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Class Notes May 2007: Volume 4, Number 2

One Smart Cookie
Nicole Wilkins Bergman, Warren, '95

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Founded in 2009, Simply Nic's herbed shortbread cookies were born from a recipe that Nicole Wilkins Bergman, Warren '95, inherited from her mother-in-law. The New Jersey-based mother of two who loves to bake was craving a creative outlet, and her shortbread-loving friends encouraged her to start a business. She did, and it thrived. Bergman averages about 2,000 cookies a month—and increases to about 2,000 a week during holiday times—a number that's difficult to maintain solo.

"I didn't think I would go full-scale retail but I began to get such positive reactions to my product that I knew I had to try," says Bergman, who utilizes social media, local press and farmer's markets to get the word out about her product. "A friend who works in a local specialty food store in Princeton test-marketed my product and it did very well. That's when I knew I had something special and viable."

Currently, Bergman makes four different kinds of thick, artisanal shortbread—the original rosemary, lavender, cardamom-candied ginger and espresso cacao nib—using all local ingredients.

Bergman calls her product "sustainable cookies," as they are made without preservatives and no ingredients go to waste—if she uses lemon zest, she finds another use for the rest of the lemon.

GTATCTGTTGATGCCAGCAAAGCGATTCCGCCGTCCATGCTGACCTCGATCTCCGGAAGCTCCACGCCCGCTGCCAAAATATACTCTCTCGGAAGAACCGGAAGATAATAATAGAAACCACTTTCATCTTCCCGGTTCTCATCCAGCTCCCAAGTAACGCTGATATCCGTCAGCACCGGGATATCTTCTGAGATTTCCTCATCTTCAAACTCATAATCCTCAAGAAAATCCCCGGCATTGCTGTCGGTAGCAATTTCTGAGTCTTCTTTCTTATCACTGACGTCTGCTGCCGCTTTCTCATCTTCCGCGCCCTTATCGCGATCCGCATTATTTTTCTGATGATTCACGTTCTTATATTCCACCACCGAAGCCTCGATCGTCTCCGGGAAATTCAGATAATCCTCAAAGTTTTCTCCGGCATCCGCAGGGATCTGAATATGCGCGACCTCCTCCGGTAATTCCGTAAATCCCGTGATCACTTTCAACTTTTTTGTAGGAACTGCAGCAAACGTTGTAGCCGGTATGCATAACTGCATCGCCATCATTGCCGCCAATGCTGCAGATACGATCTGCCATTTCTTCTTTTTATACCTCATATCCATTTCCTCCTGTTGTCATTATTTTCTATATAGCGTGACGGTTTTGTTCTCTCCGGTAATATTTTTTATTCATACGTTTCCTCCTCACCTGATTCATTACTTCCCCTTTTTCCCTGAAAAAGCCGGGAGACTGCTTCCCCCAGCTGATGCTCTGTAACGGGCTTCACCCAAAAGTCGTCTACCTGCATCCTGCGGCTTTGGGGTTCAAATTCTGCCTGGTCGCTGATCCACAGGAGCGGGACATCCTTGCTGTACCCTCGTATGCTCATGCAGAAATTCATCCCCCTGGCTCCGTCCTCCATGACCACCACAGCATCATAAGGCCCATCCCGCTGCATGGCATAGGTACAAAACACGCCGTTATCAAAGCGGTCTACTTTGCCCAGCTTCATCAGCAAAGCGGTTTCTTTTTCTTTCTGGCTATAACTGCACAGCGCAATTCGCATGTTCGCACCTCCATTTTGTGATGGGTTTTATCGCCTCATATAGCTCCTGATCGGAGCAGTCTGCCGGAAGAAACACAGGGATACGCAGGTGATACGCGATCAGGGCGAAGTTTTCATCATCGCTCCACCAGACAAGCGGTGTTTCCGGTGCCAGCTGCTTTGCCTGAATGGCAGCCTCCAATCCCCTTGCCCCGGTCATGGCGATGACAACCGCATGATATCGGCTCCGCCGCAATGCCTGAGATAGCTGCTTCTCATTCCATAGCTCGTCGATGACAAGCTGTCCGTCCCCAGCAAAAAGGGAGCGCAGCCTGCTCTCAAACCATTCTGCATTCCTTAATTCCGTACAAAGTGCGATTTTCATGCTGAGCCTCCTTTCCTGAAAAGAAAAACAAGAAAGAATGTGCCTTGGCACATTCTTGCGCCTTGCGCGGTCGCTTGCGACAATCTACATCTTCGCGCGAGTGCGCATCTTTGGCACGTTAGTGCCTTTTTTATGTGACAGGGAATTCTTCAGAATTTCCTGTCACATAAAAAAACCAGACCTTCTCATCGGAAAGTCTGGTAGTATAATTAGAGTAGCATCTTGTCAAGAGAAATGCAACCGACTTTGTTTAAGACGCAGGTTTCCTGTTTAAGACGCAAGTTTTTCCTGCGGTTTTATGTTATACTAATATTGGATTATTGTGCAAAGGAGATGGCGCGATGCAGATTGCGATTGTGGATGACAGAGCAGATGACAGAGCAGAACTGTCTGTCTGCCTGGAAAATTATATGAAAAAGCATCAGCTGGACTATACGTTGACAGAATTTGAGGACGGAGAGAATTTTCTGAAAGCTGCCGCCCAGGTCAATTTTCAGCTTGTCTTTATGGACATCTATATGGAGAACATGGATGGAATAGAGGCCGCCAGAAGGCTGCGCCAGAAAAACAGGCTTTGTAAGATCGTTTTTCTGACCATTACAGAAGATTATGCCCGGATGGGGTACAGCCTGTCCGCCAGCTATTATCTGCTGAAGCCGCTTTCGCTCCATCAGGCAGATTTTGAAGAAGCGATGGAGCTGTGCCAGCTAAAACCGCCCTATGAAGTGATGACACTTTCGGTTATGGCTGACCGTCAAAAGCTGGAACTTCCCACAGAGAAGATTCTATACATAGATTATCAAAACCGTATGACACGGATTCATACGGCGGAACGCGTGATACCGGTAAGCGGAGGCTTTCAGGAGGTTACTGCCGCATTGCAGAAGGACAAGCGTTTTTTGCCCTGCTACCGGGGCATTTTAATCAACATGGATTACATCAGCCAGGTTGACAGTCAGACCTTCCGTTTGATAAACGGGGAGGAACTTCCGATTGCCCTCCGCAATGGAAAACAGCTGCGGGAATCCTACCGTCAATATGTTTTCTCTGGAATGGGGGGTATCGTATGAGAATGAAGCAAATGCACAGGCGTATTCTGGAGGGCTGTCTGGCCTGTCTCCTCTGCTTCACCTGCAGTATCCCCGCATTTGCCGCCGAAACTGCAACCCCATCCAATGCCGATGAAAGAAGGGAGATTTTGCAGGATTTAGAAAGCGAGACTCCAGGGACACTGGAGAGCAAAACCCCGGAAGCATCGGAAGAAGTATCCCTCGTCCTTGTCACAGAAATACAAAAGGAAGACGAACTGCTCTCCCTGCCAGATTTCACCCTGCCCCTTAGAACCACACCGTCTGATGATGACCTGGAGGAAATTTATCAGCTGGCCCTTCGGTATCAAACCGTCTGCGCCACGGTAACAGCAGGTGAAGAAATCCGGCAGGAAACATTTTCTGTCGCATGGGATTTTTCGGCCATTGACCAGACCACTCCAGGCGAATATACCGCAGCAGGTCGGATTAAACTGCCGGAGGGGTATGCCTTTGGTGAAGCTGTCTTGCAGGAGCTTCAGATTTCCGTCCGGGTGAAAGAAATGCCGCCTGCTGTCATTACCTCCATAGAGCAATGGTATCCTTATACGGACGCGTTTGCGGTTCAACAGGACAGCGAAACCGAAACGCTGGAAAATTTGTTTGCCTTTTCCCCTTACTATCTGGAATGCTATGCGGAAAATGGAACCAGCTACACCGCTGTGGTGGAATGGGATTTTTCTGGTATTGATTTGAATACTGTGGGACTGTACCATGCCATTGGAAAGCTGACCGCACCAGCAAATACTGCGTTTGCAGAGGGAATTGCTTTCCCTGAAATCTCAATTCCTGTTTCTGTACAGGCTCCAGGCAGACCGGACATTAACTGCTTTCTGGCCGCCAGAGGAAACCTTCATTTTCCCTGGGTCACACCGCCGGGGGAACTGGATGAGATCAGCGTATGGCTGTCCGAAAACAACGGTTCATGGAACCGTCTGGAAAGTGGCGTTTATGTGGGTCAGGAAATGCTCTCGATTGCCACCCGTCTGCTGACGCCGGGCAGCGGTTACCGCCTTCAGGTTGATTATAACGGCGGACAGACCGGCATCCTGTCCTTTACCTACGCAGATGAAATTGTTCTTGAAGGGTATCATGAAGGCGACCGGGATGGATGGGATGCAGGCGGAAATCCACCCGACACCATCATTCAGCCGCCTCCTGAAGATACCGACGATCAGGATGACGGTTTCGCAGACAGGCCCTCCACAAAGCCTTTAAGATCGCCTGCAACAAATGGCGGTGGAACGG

Using locally grown seasonal ingredients serves as both a challenge and an inspiration. Around fall, Simply Nic's offers a pumpkin cookie and in summer, lemon thyme.

But the biggest challenge for Bergman, is deciding which direction to take her one-woman company—remain local or expand to a larger market. She still runs the entire operation herself, with occasional help from her husband during the holiday season. Additionally, because the cookies are all-natural and made without preservatives, they have a short, three-week shelf life, so everything is made-to-order.

As Simply Nic's local fan base grew, she approached the head of Princeton's Whole Foods market, who was very supportive of her product; her shortbread ended up being placed in a very visible section of the store, where it continues to sell today.

Simply Nic's shortbread also can be purchased (in packages of six bars/variety for $8) online at www.simplynics.com.

—Neda Salamat, Muir '12